But the provinces are failing, the companion women are losing their gravity, and disaster threatens.
Fox is one of the few rare indiginy girls who may have the gift to possibly become a birthmother, and give birth to a new Companion. But that means being taken away from her home and her family, abandoning her heritage and culture, and hiding her true self under a Compionarii mask.
If that sounds a bit complicated and off-putting ignore it. Because this is a wonderful book. I loved it. I didn’t think I would when I first read about it on Adventures of a Bookonaut but it did seem intriguing and I always like to try a new author. And I am so glad I did. It is a great tale of a girl who grows up far from home. It is the story of an old woman coming to terms with her culture’s wrongs and trespasses. It is a story of colonists and the colonised, of losing your heritage and being a second class citizen in your own land. Of having your society, beliefs, and ways of doing things criticised and held as “barbarous”, and knowing that that isn’t true, but having to deal with it because how else do you survive.
And quite apart from the whole interesting sociological or cultural issues there is the story and the writing itself. Its just great.
I loved the indiginy’s Four Stories. It rang some bells with me, but I don’t know if it is similar to some folk custom or if it just makes sense to me. And the religions were great, the compionarii’s gods who have turned their backs on their people to let them grow up, that’s a really interesting idea.
I’d never heard of Roxburgh before, but I’ll certainly be looking out for more by her.(less)
In a remote part of Germany a doctor has been hard at work, he has had plenty of test subjects, the Great War left many orphans and foundlings, and he...moreIn a remote part of Germany a doctor has been hard at work, he has had plenty of test subjects, the Great War left many orphans and foundlings, and he paid good money for them. Not many survive. An outbreak of influenza, or so he claims. The reality is very different. He has been experimenting on the children, torturing them and surgically altering them. Turning them into supersoldiers. Out of all those who ended up in his home few now remain; but they can do great things. Walk through walls, immolate buildings and people, turn invisible, and see the future.
English intelligent is set on their trail almost by accident, but they don’t know what they are up against. So they turn to England’s old magics and the warlocks.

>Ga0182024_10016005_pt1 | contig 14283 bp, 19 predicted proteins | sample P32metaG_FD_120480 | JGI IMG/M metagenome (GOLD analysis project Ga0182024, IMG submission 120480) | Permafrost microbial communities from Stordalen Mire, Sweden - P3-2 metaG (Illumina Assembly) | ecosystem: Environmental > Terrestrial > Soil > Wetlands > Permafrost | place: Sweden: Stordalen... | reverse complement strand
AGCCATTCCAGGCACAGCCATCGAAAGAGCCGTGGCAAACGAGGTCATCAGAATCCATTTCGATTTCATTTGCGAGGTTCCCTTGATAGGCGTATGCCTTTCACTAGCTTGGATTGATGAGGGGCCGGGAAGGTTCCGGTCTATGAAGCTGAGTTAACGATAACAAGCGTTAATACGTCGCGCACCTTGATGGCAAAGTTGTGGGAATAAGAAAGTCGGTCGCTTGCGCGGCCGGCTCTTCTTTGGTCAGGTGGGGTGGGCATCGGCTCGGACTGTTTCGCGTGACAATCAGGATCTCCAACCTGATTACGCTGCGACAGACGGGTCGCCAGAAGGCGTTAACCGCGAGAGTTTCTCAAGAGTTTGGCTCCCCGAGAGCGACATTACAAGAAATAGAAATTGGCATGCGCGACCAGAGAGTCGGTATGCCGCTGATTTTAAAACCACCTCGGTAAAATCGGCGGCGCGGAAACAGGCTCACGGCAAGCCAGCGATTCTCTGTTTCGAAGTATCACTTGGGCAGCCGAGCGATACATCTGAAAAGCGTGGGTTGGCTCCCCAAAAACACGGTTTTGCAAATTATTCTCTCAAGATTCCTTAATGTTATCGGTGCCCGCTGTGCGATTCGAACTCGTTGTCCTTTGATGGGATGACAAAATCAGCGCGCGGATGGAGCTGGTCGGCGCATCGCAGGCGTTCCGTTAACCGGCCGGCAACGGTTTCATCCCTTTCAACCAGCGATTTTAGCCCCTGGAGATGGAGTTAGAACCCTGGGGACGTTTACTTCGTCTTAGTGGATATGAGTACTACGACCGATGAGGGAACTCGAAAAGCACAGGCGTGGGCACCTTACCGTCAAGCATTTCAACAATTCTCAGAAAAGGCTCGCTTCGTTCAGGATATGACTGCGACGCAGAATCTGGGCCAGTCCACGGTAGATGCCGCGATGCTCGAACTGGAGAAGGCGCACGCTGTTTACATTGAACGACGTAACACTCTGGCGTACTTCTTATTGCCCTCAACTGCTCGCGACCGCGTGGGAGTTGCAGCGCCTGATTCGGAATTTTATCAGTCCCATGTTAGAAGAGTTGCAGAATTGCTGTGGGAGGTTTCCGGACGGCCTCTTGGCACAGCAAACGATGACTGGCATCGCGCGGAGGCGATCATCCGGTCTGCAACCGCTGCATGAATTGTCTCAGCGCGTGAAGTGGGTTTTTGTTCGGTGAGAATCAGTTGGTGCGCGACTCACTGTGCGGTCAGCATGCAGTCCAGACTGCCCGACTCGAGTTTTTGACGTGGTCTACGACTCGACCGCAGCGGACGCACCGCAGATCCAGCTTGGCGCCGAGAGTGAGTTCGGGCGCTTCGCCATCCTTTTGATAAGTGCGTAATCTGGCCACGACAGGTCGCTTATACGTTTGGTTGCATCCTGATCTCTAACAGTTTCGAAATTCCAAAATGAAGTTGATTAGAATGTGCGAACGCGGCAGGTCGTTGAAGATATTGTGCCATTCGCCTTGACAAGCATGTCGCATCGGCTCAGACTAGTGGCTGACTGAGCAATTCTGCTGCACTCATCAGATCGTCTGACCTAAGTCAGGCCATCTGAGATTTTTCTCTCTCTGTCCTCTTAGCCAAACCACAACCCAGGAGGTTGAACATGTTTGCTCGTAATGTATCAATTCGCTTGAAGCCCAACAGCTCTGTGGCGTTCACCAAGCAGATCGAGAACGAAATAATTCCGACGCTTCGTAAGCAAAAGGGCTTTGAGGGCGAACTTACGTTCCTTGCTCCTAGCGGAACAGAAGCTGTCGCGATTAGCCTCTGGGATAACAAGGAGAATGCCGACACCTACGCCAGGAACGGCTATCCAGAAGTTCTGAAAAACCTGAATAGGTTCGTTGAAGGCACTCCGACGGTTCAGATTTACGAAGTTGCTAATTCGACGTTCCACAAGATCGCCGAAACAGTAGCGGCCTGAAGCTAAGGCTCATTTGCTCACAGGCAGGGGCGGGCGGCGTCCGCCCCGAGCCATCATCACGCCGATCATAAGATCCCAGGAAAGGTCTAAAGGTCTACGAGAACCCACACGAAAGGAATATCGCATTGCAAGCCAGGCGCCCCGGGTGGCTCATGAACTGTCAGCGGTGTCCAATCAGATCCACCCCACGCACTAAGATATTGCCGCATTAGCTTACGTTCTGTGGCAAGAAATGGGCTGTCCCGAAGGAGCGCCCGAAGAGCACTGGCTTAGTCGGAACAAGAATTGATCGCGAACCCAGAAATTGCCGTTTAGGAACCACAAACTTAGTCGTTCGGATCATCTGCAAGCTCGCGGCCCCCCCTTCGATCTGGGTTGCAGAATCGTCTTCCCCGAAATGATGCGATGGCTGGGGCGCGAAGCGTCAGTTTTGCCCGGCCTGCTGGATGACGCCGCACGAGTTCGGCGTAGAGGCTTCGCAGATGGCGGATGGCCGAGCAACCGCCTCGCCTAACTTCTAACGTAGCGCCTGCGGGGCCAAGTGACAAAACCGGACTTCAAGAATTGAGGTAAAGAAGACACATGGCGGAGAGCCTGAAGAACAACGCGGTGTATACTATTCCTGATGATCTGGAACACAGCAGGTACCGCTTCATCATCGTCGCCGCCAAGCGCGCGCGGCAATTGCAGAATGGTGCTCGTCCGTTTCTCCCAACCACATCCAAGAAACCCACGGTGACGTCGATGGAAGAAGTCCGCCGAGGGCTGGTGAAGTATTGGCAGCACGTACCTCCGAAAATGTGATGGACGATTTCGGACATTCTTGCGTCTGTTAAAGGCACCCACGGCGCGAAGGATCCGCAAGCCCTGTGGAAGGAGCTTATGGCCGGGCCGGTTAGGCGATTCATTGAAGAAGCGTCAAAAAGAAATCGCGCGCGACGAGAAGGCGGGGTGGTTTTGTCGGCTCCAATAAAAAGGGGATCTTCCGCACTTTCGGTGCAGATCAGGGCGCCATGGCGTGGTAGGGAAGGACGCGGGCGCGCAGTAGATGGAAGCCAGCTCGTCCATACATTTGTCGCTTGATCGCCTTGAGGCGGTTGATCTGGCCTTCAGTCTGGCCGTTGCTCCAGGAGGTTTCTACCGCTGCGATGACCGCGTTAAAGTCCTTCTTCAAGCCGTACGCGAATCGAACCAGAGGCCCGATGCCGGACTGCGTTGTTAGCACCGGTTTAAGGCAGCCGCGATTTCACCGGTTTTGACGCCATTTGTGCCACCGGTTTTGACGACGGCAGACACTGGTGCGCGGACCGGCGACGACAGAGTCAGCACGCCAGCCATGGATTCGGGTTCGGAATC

Okay, if that hasn’t hooked you already then I’m not sure what will. Super-soldier Nazis and warlocks. Come on, that’s intriguing, is it not?
However, if that description has you in mind of an adventure story well, I don’t think you’ll get quite what you expect. Yes, technically there are adventure scenes, battles and spies, heroes and villains. But I think that in this book Tregillis has set out to show that war is a dirty business and everyone involved gets their hands dirty, very dirty in some cases. His characters are not neatly divisible into good and evil.
I suppose there are a few who we can say with are the bad guys. The doctor. Gretel. But they don’t have their “good” counterparts. We have the allies, the guys we are supposed to be rooting for, but they do their share of evil deeds. Perhaps in the name of the innocent, but really? we have all heard what the road to hell is paved with.
It is a very well told story, even if I didn’t really like any of the characters. But I did understand them, and empathise with some of them to varying degrees, and that is the important thing I think.(less)
In 2014 Dr Wells was on his way to curing cancer. Tests are progressing well. At the same time Dr. Kellis is working on a cure for the common cause. W...moreIn 2014 Dr Wells was on his way to curing cancer. Tests are progressing well. At the same time Dr. Kellis is working on a cure for the common cause. Who would have thought that the two genetically modified cures would ever combine and almost end the world.
This novella tells the story of how the dead rose. The days leading up to the Rising.
I’ve really enjoyed the rest of Grant’s Newsflesh trilogy, and this is an interesting look at how that world came to be. The origins of the zombie apocalypse. And why bloggers took on a more prominent role that more mainstream media.
If you have read the Newsflesh trilogy then this novella will be of interest, however if you haven’t I’m not sure if it would have quite as much interest. There are a few characters who show up later and I think that, in particular, was of interest. It showed how they and their later actions were changed and altered by what they suffered.
But I’m not really all that interested in the science of how the zombies rose, and that backstory was at the centre of this novella. With a bit of a look at the media and how poorly science news gets reported. Plus idiots who act without thinking. That’s a big theme. It’s actually funny, this is a novella that seems to almost argue that you should go along with authority, and that rules are there for a reason, but then reverses that in the end, because authority cannot be trusted to tell you the truth.(less)